Calorimetry Simulation: Ice & Water

Modify initial temperature and mass, then drop the ice cube. Observe the final temperature and the melting and freezing of the substances!

What even is heat?

Heat is just thermal energy (think back to potential and kinetic energy). It is dependent on the mass of the substance, its specific heat capacity (a constant per material type, ex. cardboard is used on coffee cups because they have high heat capacities), and temperature.

When a change in state occurs, such as melting, more energy is required to make that "jump" known as latent heat. This is known as the energy required to change the state of 1kg of a given material.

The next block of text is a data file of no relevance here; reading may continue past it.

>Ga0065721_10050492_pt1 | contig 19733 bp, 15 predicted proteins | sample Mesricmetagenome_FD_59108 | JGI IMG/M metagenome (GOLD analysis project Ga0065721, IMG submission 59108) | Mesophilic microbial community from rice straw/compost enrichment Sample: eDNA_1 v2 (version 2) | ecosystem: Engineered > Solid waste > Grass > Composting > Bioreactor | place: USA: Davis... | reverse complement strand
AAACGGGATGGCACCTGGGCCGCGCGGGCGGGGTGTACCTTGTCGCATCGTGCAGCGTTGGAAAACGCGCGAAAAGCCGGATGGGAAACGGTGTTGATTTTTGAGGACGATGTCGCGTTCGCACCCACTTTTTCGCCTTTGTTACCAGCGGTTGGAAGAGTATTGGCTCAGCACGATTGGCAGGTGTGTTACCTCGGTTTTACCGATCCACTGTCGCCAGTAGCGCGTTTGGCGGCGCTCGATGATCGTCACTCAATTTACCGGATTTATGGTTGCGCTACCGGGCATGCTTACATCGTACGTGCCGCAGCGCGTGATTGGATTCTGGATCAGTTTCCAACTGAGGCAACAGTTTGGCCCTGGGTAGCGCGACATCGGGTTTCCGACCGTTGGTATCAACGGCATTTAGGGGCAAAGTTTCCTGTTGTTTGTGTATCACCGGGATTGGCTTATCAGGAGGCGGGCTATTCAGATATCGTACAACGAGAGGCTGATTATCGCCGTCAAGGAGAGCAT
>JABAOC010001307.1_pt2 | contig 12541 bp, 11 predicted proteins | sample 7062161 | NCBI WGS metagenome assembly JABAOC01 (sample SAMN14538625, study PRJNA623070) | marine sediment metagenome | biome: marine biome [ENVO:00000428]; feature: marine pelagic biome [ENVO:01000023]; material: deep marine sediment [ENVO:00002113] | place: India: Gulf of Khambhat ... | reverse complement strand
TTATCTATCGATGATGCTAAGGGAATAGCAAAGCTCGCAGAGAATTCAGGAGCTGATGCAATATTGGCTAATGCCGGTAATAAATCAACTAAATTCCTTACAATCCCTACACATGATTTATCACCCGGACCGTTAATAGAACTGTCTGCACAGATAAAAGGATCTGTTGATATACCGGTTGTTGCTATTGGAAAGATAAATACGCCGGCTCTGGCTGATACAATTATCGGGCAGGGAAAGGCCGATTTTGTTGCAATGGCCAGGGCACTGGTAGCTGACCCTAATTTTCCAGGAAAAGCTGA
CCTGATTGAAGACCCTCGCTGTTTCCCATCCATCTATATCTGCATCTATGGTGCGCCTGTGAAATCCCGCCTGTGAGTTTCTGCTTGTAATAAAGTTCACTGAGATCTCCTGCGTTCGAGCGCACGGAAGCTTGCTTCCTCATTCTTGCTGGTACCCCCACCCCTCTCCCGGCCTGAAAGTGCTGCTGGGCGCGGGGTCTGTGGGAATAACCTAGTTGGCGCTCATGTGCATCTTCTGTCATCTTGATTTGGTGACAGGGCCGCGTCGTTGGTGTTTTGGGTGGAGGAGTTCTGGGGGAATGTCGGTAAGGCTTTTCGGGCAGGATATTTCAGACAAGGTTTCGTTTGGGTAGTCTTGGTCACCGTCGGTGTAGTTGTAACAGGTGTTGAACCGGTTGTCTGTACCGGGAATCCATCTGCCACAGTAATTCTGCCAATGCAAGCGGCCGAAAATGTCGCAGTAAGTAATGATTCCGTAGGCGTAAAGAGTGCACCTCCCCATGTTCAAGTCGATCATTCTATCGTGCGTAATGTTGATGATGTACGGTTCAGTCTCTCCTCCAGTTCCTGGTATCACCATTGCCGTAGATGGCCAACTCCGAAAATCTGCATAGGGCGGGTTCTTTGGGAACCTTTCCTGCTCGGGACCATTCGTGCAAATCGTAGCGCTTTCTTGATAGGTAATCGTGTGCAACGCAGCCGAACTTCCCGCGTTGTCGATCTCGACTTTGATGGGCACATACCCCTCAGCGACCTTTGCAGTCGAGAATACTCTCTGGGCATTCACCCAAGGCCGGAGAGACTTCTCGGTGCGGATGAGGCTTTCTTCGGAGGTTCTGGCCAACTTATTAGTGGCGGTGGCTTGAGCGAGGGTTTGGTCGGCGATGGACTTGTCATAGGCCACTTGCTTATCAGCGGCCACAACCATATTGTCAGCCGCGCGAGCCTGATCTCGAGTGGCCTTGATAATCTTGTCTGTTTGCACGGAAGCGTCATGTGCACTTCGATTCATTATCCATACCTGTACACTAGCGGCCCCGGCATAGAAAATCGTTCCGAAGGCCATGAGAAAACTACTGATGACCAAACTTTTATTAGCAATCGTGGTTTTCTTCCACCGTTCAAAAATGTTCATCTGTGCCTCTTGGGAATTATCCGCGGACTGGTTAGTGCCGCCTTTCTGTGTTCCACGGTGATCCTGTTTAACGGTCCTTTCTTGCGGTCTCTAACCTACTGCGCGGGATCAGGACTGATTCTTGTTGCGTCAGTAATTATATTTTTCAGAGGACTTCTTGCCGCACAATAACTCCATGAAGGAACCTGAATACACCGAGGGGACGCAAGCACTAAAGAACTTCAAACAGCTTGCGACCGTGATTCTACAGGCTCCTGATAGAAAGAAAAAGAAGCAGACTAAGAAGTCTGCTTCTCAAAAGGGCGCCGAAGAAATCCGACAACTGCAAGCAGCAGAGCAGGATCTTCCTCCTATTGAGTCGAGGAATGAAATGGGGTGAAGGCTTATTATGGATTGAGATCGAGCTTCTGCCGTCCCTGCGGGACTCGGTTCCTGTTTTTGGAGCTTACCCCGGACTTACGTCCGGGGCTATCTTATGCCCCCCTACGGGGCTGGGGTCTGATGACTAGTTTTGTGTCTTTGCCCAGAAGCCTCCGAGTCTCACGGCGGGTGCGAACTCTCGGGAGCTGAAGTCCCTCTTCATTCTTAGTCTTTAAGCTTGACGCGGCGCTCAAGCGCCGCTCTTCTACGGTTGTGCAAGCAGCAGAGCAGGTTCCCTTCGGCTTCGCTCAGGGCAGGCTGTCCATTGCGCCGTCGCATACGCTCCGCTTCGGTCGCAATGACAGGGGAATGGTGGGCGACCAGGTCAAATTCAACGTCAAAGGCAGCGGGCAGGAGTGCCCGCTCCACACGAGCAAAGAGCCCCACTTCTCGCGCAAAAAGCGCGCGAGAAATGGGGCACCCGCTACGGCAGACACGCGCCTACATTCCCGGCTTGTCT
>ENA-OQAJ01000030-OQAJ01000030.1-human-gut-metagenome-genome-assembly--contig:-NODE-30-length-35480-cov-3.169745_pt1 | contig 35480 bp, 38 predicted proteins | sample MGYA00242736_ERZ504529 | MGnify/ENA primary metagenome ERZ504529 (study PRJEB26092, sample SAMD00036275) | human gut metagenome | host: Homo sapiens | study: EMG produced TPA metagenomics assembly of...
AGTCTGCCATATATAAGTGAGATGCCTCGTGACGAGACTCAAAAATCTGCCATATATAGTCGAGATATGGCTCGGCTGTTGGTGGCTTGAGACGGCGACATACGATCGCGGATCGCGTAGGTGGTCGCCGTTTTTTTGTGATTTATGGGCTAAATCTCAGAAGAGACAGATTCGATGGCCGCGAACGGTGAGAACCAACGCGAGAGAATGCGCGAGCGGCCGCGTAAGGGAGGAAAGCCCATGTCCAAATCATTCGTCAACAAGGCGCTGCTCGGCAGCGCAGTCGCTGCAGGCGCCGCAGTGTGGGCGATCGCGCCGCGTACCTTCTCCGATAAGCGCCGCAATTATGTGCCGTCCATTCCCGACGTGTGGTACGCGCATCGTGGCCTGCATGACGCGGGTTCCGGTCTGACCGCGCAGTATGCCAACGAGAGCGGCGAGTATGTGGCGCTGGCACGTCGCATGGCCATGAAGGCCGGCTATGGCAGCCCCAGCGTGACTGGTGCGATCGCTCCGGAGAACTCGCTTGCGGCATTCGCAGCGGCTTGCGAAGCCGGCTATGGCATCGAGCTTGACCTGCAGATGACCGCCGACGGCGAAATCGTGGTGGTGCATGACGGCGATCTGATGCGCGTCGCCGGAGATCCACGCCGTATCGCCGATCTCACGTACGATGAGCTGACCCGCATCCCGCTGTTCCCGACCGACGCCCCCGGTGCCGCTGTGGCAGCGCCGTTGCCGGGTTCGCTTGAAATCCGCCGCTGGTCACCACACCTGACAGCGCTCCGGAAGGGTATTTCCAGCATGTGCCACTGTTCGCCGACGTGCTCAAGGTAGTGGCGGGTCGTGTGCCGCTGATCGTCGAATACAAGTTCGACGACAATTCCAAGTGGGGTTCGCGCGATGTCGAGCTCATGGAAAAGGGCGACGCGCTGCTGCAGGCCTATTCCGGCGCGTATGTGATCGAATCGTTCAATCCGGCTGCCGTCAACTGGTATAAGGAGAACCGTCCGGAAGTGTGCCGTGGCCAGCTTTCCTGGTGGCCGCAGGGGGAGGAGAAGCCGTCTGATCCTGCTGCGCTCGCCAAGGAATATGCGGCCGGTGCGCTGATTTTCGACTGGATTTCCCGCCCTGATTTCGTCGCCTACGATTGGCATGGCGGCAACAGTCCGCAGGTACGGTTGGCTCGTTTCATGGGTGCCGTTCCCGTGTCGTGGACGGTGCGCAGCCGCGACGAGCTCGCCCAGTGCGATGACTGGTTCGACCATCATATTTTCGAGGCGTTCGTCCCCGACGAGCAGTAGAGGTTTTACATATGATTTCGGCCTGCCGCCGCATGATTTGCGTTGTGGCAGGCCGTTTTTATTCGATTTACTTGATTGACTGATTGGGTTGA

What is happening?

When two substances come in contact with different temperatures, they seek to find an equilibrium with same temperature. To find that final temperature, we can simply set the heat lost by the hotter object equal to negative heat gained by the cooler object.

$$Q = mc \Delta T$$ $$Q_{fusion} = mL$$ $$ Q_{ice} = -Q_{water}$$ and some constants...

$$c_{ice} = 2.2 \frac{KJ}{kgK}$$ $$c_{water} = 4.2 \frac{kJ}{kgK}$$ $$L_{fusion} = 334 \frac{J}{g}$$

$$Q_1 = m_ic_i \Delta T$$ $$Q_2 = m_iL_f$$ $$Q_3 = m_wc_w \Delta T$$ $$Q_2 = m_wL_f$$

Deriving math in the simulation

To find whether the ice will melt, then warm up, or water freeze, then cool down, you have to deduce an equation for heat transfer. This can be done simply as shown on the left.

$Q_1 = -Q_3$ means both temperatures meet at 0 celsius.

$Q_1 < -Q_3 \space \And \space Q_1 + Q_2 >= -Q_3$ means some or all ice will melt.

$Q_1 + Q_2 < -Q_3$ means the melted ice will also warm up.

Substitute the heats to find what happens when water cools down. Note that since heat stops transfering at same temperatures, ice melting and water freezing cannot happen in the same process.